A 2,500-year-old grave containing the bodies of an ancient warrior couple, their child and their elderly servant has been discovered in Siberia.
Archaeologists believe the couple were in their 30s and that they were Scythian warriors. Along with the skeletons, former belongings of theirs, including weapons, were found as well.
The grave is located in Khakassia by was found by one of the teams of the Askiz archaeological expedition of the Institute of Archeology and Ethnography SB RAS and OOO Arkhgeoproekt. It’s thought this particular burial was part of the Tagar culture which flourished between the 8th and 2nd centuries BC in South Siberia.
While the skeletons of the two women and man were almost perfectly intact, the skeleton of the baby is thought to have been scattered across the grave which is said to have been caused by rodents eating the skin of the deceased.
Dr Oleg Mitko, head of Archeology at Novosibirsk State University, said:
The man and woman lying next to them were about 35 and 45 years old, and the woman at their feet was about 60 or older. Also in the burial were found the remains of a newborn baby no more than a month old, but fragments of its skeleton were scattered throughout the grave, possibly as a result of the activity of rodents.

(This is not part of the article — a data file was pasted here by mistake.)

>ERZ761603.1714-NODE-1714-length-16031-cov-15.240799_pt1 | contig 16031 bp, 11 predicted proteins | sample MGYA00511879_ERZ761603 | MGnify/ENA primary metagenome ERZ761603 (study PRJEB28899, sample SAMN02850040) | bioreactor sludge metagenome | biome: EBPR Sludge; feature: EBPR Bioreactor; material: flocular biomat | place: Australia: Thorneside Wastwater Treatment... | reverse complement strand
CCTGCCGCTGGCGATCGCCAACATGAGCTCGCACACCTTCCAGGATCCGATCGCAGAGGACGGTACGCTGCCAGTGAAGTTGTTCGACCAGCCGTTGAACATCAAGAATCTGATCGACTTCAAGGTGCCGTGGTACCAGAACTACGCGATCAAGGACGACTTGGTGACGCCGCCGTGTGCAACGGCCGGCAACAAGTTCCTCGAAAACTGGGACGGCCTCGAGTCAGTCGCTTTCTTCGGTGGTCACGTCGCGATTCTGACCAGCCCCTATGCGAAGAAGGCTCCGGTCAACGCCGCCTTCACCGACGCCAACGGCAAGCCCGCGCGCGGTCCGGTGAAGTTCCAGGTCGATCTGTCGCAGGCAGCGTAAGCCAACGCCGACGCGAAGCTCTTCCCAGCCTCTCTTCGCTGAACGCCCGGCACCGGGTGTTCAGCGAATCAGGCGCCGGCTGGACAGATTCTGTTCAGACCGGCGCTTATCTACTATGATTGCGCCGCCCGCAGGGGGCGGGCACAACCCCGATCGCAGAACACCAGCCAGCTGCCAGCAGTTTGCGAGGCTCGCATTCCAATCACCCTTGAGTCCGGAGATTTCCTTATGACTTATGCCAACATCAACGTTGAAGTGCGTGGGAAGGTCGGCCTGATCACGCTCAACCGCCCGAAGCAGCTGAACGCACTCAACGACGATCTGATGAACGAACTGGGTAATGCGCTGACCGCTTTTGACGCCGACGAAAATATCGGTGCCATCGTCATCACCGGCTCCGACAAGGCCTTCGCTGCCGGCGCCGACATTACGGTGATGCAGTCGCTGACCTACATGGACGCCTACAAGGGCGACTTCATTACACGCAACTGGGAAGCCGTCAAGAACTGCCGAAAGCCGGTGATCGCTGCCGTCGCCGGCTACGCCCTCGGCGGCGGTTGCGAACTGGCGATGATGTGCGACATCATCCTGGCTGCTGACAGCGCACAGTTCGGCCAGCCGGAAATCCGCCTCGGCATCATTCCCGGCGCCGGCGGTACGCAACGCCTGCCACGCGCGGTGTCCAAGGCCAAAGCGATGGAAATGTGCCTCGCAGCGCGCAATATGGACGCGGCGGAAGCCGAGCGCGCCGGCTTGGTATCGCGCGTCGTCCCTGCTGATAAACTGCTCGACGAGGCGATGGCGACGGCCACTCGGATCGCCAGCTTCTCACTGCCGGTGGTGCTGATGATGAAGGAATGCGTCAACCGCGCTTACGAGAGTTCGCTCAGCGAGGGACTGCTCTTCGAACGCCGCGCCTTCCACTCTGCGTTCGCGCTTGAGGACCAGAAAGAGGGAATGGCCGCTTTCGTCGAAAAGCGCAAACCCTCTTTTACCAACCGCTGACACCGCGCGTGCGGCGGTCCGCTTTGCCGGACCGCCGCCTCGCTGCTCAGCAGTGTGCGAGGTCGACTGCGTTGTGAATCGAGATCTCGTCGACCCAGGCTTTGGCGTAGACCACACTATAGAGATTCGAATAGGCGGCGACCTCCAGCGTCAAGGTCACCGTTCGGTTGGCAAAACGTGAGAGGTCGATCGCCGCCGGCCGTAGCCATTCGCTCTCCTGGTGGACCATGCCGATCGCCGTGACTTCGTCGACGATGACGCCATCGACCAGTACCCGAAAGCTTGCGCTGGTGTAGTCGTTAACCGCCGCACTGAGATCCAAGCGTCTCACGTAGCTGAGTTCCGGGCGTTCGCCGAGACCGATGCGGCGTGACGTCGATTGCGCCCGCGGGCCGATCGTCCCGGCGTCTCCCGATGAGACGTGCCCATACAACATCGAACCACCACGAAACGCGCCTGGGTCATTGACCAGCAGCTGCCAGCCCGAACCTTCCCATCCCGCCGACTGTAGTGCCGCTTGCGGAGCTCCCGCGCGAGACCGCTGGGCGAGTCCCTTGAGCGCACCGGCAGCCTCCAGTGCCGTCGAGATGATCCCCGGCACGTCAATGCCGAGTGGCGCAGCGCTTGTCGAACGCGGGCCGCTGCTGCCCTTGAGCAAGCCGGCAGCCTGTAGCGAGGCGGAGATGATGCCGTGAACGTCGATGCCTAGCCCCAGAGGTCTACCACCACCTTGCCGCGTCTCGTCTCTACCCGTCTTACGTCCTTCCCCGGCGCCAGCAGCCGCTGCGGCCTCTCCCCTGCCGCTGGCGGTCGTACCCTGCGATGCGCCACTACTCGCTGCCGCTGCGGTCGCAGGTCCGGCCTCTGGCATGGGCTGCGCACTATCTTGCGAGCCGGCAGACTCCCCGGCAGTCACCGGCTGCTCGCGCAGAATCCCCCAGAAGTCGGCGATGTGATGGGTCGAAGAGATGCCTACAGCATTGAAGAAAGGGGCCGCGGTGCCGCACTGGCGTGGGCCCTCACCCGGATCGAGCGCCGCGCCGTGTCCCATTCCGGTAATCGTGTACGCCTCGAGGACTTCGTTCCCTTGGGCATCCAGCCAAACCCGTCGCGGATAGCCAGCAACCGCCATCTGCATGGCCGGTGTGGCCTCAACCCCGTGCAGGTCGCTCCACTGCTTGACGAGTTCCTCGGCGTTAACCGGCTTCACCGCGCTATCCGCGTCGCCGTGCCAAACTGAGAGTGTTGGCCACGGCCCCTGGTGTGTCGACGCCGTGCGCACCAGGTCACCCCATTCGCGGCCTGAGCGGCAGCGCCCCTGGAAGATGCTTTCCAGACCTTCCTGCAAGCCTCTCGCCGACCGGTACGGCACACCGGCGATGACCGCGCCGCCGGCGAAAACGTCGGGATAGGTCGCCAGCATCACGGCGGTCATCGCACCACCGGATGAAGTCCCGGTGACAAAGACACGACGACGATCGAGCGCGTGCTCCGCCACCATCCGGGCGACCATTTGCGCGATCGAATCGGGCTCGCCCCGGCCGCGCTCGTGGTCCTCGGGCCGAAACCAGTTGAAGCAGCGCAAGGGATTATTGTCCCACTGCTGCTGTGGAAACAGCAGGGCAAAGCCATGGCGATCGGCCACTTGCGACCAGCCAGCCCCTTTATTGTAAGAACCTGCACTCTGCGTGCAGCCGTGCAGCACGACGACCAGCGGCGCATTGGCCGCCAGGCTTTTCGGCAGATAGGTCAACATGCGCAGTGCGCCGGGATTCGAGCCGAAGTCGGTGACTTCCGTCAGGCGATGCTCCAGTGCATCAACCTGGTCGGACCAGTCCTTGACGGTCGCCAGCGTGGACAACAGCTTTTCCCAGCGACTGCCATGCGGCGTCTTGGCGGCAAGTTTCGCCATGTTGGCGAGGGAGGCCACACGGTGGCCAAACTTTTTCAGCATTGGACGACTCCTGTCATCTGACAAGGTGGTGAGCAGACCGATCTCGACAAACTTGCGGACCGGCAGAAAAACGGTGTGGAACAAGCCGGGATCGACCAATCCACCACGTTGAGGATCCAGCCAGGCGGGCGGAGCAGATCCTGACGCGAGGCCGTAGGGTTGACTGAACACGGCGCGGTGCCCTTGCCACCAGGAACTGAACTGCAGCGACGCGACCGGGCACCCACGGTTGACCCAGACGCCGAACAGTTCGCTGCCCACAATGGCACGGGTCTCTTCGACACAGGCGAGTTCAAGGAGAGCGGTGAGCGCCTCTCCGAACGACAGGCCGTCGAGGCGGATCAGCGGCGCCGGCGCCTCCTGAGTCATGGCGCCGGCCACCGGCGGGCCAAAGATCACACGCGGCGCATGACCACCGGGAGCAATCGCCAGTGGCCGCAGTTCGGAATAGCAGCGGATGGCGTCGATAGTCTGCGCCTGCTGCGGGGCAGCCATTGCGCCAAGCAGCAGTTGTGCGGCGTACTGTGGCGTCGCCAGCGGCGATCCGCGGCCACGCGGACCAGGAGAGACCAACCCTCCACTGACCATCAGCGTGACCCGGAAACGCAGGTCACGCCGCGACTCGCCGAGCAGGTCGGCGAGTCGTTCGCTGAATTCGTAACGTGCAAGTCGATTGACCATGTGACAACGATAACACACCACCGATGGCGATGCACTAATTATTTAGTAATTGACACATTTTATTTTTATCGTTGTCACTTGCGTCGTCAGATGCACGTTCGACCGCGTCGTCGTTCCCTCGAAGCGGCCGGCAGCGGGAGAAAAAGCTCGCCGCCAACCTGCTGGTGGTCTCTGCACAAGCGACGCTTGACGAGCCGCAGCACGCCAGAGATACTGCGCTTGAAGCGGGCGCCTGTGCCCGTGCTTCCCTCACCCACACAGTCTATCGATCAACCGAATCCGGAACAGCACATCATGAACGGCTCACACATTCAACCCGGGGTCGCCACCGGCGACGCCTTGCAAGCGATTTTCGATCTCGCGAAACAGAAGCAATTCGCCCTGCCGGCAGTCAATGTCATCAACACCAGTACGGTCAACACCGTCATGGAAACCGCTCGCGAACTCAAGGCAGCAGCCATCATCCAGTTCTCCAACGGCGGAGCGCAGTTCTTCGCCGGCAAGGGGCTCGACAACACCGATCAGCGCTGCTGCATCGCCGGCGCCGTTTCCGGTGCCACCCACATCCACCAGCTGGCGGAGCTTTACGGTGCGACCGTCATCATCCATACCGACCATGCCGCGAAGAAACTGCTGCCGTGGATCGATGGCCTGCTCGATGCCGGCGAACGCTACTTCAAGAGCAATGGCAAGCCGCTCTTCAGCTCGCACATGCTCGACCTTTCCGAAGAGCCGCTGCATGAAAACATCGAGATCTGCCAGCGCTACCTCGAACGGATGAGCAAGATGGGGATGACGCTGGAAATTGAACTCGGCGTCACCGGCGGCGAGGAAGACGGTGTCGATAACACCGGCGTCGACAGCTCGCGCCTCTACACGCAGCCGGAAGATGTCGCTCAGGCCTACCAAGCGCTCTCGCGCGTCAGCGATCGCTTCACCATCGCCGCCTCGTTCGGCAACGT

It’s reportedly quite rare to find the graves in these states – typically peoples’ graves were robbed and ransacked by others knowing that they will have been buried with some of their most important belongings. Senior researcher Yuri Vitalievich Teterin said they repeatedly come across looted graves and that usually the skeletons are scattered around.
Along with the skeletons, the grave had a bronze weapon, a round mirror and a miniature comb made of horn were discovered.
Dr Mitko said:
We have an impressive set of weaponry. We found close fight weapons in a female grave, which is not so typical. The woman had a battle axe.. so she was a part of a warrior strata.
Teterin added, ‘The man had two axes and two bronze daggers. It is a brilliant burial in that there is authentic bronze weaponry.’
Despite researchers describing the younger woman and the man as ‘warriors’, it’s believed they died from an infection rather than from battle as there were no immediate evidence of battle wounds. It’s likely the elderly woman and child died of the infection as well.
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FEDERAL STATE BUDGETARY INSTITUTION OF SCIENCE INSTITUTE OF ARCHEOLOGY AND ETHNOGRAPHY
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